A Few Questions for Colonel Paul Yingling on Failures in Generalship.
by Colonel Gian P Gentile
In the Spring of 2007 you penned a timely and important critique of American Army generalship. In your essay, “A Failure in Generalship,” that was published in Armed Forces Journal, you argued cogently that American generals had failed in Iraq because they had been unable to defeat--using superior American military might--a ragtag batch of Iraqi insurgents. In the essay you referenced a previous American counterinsurgency war in Vietnam and noted that that war was fought poorly because its generals were too focused on firepower and not on the proper methods of counterinsurgency. You suggested that there was a better way to fight the war in Vietnam yet the Army and its generals were unable to grasp it. And with Iraq your frustration in the article seemed to be that most senior Army generals between 2003 and 2006 had not figured out better tactical and operational methods of counterinsurgency to end the violence and put Iraq on the track to peace. In short, in Vietnam and Iraq Army generals failed because they were unable to put together campaigns within an overall effective operational framework to achieve policy ends.
In light of your 2007 article can we make the same critique of Army generalship in Afghanistan today?
In another month it will be nearly two years since the Surge in Afghanistan started under General Stanley McChrystal who put into place, at least rhetorically and formally, a counterinsurgency campaign modeled on General David Petraeus’s Surge of Troops in Iraq which relied heavily on the army’s new counterinsurgency doctrine, Field Manual 3-24. Then after only a short while in command McChrystal was relieved and the general touted as having “saved Iraq from a desperate situation,” General Petraeus, replaced him. For two years now we have been doing counterinsurgency in Afghanistan, and arguably one could place the start of Coin in Afghanistan as early as 2004. Yet with all of these years of billions and billions spent and buckets of blood spilled, what has it gotten us in terms of strategic and political ends?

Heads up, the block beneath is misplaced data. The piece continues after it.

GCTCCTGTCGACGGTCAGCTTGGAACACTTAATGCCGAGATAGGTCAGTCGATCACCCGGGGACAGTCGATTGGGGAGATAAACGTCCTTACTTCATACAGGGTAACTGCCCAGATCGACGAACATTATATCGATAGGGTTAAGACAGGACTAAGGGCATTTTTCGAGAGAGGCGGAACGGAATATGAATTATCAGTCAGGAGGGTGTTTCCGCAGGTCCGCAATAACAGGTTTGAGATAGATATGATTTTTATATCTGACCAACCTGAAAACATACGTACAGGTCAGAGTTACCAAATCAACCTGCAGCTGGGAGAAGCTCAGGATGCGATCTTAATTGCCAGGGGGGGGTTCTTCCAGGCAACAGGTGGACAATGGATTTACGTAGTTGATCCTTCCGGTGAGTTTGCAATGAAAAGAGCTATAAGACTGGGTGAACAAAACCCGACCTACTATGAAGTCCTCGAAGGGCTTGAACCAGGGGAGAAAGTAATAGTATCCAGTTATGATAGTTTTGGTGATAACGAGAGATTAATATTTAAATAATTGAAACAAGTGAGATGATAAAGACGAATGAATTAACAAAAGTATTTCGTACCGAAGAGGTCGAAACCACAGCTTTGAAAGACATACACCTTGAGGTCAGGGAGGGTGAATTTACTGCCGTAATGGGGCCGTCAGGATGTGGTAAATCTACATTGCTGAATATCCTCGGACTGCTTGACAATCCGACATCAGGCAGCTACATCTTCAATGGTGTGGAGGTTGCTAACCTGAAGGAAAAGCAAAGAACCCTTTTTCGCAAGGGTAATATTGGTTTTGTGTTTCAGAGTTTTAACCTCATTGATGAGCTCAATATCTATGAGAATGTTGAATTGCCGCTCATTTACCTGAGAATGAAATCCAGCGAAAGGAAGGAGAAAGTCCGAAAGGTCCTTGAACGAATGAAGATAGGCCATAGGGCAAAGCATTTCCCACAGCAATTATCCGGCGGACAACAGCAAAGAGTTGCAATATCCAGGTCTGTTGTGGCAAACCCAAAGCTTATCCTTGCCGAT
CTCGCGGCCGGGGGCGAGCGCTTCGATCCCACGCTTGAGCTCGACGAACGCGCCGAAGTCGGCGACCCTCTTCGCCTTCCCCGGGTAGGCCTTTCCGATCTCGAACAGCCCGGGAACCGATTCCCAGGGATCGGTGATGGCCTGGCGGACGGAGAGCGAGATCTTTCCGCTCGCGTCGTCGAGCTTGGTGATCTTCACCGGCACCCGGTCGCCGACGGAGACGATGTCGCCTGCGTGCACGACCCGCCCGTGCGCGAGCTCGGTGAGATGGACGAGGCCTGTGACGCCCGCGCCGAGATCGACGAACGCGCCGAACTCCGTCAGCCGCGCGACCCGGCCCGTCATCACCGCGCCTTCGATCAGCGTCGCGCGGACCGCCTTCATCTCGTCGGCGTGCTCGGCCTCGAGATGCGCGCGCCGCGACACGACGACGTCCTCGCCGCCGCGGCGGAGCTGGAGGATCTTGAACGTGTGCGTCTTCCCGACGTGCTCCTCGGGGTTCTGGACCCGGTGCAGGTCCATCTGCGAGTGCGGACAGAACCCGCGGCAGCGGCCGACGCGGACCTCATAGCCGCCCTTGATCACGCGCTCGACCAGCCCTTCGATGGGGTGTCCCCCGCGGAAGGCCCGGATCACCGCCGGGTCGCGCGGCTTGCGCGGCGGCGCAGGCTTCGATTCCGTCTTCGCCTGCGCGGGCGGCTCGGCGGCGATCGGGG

Senior generals are supposed to set priorities, build military campaigns and operational frameworks and align other sources of national power to achieve political ends with the least cost in blood and treasure. This, in essence, is strategy. In Afghanistan how well has American generalship performed at strategy?
In 2006 eminent American historian Arthur Schlesinger, Jr., reflected on America’s Vietnam War through the prism of the current American war being fought at the time in Iraq. He observed that:
Sometimes, when I am particularly depressed, I ascribe our behavior to stupidity —the stupidity of our leadership, the stupidity of our culture. Thirty years ago we suffered military defeat—fighting an unwinnable war against a country about which we knew nothing and in which we had no vital interests at stake. Vietnam was bad enough, but to repeat the same experiment thirty years later in Iraq is a strong argument for a case of national stupidity.
Perhaps you see it differently, but the failure that I see in American generalship in both wars in Iraq and Afghanistan (with precedence in Vietnam) is the idea that tactical and operational excellence through a certain brand of counterinsurgency (or any other form of tactical innovation) can rescue wars that ultimately are failures of strategy, or as Schlesinger more harshly puts it “national stupidity.”
In light of how you respond to these questions might you consider writing “A Failure of Generalship, Version 2” for Afghanistan?
If not, might you spell out the differences between what you saw as the failure of American generalship in Iraq from 2003-2006 with the past two years plus in Afghanistan. In other words, how has American generalship been a failure in Iraq and not in Afghanistan?